Potato plant spheres and to a lesser extent the soil type influence the proportion and diversity of bacterial isolates with in vitro antagonistic activity towards Ralstonia solanacearum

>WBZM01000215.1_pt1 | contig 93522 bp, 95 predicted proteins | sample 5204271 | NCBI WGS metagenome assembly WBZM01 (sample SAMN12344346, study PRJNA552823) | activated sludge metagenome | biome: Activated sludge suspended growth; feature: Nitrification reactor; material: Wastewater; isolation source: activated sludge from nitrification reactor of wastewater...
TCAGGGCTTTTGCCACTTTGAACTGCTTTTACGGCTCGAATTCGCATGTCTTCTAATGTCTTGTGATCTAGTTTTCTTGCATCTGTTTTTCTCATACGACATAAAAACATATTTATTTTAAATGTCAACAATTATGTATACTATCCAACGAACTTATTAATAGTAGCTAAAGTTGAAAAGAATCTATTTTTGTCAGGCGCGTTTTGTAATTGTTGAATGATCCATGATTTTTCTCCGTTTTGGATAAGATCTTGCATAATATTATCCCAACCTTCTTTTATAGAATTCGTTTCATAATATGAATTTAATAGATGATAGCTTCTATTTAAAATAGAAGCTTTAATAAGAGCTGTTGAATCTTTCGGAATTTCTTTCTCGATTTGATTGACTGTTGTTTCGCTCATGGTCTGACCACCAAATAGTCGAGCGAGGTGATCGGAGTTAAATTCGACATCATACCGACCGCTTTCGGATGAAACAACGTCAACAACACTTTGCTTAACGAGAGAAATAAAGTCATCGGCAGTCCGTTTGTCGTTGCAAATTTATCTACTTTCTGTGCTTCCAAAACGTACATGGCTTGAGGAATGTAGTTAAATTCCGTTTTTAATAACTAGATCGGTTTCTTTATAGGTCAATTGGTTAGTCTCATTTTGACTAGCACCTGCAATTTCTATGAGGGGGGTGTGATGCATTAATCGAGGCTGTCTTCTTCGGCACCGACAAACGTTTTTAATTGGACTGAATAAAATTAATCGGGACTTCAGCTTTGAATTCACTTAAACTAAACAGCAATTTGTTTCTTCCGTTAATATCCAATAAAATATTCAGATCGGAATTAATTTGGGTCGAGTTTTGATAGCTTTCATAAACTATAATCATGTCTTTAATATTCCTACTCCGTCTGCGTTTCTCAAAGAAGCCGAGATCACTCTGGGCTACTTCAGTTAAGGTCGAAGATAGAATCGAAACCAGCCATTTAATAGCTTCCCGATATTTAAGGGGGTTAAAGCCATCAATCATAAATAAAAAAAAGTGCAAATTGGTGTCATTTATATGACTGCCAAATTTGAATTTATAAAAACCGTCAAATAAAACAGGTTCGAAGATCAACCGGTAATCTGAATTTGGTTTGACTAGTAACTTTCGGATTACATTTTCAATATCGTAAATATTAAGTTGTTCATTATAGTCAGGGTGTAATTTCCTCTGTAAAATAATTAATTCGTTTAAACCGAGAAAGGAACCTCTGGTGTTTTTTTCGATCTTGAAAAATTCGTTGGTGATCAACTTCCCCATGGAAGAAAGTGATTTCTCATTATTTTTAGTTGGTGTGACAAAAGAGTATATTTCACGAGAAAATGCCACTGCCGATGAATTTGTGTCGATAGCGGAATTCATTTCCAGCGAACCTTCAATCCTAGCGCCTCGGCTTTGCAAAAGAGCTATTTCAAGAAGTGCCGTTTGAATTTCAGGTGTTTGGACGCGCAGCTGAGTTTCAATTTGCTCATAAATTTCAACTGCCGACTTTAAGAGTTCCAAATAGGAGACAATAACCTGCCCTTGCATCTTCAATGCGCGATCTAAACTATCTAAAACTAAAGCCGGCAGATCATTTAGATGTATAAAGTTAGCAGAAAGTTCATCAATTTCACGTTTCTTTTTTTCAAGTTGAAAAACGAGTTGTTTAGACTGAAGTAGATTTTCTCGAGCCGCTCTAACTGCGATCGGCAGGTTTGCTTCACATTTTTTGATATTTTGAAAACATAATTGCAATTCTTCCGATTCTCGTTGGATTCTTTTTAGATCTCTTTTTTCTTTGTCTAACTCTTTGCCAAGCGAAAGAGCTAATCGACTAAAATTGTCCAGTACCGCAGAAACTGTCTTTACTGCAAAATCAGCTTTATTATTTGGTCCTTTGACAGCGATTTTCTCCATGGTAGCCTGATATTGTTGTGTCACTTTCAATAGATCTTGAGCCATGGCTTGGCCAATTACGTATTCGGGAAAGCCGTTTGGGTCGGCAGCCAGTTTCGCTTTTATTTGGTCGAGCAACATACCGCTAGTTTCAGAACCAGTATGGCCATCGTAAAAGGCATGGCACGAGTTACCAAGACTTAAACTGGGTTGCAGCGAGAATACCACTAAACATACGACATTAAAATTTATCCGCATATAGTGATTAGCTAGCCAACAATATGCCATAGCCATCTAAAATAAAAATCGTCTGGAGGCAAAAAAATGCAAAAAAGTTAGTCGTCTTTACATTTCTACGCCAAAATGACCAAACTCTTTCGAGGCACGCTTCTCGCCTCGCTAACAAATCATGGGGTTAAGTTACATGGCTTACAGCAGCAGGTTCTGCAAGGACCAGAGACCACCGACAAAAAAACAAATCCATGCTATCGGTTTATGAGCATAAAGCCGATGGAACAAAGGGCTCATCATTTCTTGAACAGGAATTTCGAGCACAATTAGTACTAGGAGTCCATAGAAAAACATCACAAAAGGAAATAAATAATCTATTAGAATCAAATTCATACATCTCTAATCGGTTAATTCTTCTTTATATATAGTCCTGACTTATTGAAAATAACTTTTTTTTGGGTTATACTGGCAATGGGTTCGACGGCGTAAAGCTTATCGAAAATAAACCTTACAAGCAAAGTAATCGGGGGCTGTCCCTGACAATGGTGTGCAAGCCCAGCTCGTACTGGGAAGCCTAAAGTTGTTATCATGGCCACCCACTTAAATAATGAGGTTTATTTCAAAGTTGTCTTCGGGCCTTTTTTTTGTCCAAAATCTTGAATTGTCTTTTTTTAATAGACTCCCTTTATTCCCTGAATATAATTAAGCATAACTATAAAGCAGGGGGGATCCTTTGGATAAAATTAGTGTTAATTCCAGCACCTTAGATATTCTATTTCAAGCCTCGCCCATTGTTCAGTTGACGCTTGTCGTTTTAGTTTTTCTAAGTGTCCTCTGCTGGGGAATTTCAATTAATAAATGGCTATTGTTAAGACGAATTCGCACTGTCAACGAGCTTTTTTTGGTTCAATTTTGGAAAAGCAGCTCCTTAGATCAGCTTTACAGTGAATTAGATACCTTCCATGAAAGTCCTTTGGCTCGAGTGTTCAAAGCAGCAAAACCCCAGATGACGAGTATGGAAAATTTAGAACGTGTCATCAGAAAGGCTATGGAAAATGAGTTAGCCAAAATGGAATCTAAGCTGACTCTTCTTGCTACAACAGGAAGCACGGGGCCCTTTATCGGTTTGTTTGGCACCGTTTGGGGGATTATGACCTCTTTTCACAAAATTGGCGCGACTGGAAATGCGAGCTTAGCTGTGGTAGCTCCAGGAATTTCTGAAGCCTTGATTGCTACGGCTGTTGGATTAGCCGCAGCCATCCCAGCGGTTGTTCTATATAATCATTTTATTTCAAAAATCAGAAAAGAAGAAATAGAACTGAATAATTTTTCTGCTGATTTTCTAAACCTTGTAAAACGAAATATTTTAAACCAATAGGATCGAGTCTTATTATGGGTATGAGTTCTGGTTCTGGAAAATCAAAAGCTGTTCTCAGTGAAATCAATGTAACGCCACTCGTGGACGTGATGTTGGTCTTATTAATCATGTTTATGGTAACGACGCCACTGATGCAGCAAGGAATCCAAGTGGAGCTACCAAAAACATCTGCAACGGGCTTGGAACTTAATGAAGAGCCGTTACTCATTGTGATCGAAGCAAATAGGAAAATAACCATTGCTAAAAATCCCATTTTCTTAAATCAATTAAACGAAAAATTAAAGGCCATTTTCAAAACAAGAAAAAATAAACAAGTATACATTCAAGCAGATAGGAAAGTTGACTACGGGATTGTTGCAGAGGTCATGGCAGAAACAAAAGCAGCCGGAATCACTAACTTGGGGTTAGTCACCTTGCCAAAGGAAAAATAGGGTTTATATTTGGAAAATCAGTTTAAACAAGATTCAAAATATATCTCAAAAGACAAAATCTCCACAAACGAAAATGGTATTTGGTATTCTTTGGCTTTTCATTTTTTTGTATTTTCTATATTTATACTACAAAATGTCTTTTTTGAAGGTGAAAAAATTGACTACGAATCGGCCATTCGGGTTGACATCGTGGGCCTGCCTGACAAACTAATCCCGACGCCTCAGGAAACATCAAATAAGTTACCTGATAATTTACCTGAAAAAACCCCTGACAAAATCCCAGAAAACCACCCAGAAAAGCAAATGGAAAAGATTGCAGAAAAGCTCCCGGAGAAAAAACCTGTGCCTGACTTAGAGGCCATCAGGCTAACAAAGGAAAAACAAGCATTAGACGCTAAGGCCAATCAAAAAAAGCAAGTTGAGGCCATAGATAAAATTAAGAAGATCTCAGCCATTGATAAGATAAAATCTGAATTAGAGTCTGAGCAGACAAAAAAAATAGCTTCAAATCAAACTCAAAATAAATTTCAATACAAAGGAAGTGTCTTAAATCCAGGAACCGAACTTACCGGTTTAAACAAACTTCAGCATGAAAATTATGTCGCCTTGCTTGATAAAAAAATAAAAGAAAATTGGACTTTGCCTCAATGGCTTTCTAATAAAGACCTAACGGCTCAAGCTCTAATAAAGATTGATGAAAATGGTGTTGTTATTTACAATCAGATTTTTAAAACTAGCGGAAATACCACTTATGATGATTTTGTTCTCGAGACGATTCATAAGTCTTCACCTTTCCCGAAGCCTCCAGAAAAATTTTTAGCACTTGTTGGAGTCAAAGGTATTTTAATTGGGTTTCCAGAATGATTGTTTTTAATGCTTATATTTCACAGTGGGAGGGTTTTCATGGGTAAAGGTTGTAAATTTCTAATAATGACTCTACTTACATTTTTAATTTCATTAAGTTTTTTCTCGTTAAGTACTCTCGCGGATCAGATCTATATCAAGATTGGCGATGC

Ralstonia solanacearum biovar2-race3 (Rs r3b2) is an epidemic soil-borne bacterial phytopathogen causing brown rot disease in potato. In this study, we assessed how three soil types stored at the same field site influenced the proportion and diversity of bacterial isolates with in vitro antagonistic activity towards Rs in bulk soil and different potato plant spheres (rhizosphere, endorhiza and endocaulosphere; ecto- and endosphere of seed and yield tubers). In general, the plate counts observed for each sample type were not significantly different. A total of 96 colonies per sample type was picked and screened for in vitro antagonistic activity against Rs. Antagonists were obtained from all bulk soils and plant spheres with the highest proportion obtained from the endorhiza and endocaulosphere of potato plants. BOX-PCR fingerprints of antagonists showed that some were specific for particular plant spheres independent of the soil type, while others originated from different plant spheres of a particular soil type. The majority of antagonists belonged to Pseudomonas. A high proportion of antagonists produced siderophores, and interestingly antagonists from potato tubers frequently carried multiple antibiotic production genes. Our data showed an enrichment of bacteria with genes or traits potentially involved in biocontrol in the rhizosphere and in endophytic compartments. We report that the proportion and diversity of in vitro antagonists towards Rs isolated from bulk soil and different spheres of potato plants grown under field conditions in three different soil types was mainly shaped by the plant sphere and to a lesser extent by the soil type. Bacteria with antagonistic activity towards Ralstonia solanacearum were isolated from all plant spheres and bulk soils but their proportion was highest in endophytic compartments.
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